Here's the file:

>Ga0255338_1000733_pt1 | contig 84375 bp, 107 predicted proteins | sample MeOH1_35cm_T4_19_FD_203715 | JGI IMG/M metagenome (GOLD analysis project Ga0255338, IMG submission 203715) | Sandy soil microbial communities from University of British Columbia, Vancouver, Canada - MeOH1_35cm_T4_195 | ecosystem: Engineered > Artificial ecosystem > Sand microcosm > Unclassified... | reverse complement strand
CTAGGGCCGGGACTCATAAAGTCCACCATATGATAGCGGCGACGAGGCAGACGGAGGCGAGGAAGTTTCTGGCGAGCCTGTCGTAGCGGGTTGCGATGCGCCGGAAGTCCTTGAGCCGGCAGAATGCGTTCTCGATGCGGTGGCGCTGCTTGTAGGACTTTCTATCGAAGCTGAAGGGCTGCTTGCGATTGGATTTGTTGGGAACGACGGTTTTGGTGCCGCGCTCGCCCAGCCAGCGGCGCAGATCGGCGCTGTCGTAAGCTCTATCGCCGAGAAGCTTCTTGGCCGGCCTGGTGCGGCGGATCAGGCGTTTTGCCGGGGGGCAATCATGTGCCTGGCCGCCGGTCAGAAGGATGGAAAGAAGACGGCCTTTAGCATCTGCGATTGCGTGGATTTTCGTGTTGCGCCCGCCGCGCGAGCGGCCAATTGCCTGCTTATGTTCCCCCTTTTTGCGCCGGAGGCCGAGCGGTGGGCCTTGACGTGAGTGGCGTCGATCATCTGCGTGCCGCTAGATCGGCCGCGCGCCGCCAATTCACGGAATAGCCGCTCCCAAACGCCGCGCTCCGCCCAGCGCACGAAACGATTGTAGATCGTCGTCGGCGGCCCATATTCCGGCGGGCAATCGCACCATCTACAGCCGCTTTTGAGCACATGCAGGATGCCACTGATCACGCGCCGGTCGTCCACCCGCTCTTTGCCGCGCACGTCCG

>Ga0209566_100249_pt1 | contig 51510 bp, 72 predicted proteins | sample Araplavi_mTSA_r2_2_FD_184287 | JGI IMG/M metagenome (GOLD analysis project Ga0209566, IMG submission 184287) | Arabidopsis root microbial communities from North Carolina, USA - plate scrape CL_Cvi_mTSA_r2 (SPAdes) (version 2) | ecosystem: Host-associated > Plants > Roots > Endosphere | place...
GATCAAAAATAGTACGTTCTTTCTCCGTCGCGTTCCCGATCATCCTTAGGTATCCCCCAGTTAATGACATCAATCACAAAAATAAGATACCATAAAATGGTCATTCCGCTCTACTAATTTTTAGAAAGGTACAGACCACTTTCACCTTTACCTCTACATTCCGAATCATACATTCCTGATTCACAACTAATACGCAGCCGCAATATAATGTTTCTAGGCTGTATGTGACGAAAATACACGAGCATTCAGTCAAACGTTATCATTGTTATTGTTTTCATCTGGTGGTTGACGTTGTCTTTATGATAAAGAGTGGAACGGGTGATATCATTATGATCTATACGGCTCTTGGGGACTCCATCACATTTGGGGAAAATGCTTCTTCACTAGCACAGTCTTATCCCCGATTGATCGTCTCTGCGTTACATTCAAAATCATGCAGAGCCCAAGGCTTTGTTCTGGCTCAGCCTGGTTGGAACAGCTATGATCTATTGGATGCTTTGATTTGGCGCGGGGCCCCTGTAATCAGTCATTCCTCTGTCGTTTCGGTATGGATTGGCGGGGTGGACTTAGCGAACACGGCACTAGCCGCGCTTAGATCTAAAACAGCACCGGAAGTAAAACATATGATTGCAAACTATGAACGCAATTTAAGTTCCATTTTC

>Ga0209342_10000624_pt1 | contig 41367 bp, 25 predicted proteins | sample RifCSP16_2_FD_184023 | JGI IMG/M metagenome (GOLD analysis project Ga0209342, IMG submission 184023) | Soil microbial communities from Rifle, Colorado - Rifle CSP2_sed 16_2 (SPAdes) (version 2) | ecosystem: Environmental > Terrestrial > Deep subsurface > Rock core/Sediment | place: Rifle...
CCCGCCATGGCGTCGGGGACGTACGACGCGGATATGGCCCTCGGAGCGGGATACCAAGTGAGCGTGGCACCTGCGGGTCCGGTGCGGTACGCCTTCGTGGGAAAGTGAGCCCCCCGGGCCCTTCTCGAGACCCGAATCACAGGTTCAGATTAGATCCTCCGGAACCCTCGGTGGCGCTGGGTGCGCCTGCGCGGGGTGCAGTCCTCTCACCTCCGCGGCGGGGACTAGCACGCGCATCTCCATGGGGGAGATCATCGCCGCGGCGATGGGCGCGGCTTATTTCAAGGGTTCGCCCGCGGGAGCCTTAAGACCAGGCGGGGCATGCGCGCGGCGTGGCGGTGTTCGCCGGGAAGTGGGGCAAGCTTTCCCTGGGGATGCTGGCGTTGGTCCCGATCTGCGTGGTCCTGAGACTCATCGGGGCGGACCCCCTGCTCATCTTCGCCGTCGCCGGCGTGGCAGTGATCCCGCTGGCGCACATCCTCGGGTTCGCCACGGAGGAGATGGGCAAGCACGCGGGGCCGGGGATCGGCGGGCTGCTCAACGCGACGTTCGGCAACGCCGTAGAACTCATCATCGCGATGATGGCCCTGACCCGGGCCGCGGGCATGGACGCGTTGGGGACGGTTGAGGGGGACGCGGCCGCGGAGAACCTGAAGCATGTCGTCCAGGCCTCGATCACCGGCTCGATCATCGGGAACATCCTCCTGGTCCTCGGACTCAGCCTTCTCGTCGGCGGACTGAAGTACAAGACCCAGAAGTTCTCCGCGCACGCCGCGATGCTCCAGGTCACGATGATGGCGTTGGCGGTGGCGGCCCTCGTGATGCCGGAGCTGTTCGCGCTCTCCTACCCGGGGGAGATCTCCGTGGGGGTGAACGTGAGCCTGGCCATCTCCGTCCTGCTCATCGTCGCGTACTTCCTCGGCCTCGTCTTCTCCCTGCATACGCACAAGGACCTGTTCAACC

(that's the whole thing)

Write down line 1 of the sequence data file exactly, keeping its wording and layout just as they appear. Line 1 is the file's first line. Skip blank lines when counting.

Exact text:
>Ga0255338_1000733_pt1 | contig 84375 bp, 107 predicted proteins | sample MeOH1_35cm_T4_19_FD_203715 | JGI IMG/M metagenome (GOLD analysis project Ga0255338, IMG submission 203715) | Sandy soil microbial communities from University of British Columbia, Vancouver, Canada - MeOH1_35cm_T4_195 | ecosystem: Engineered > Artificial ecosystem > Sand microcosm > Unclassified... | reverse complement strand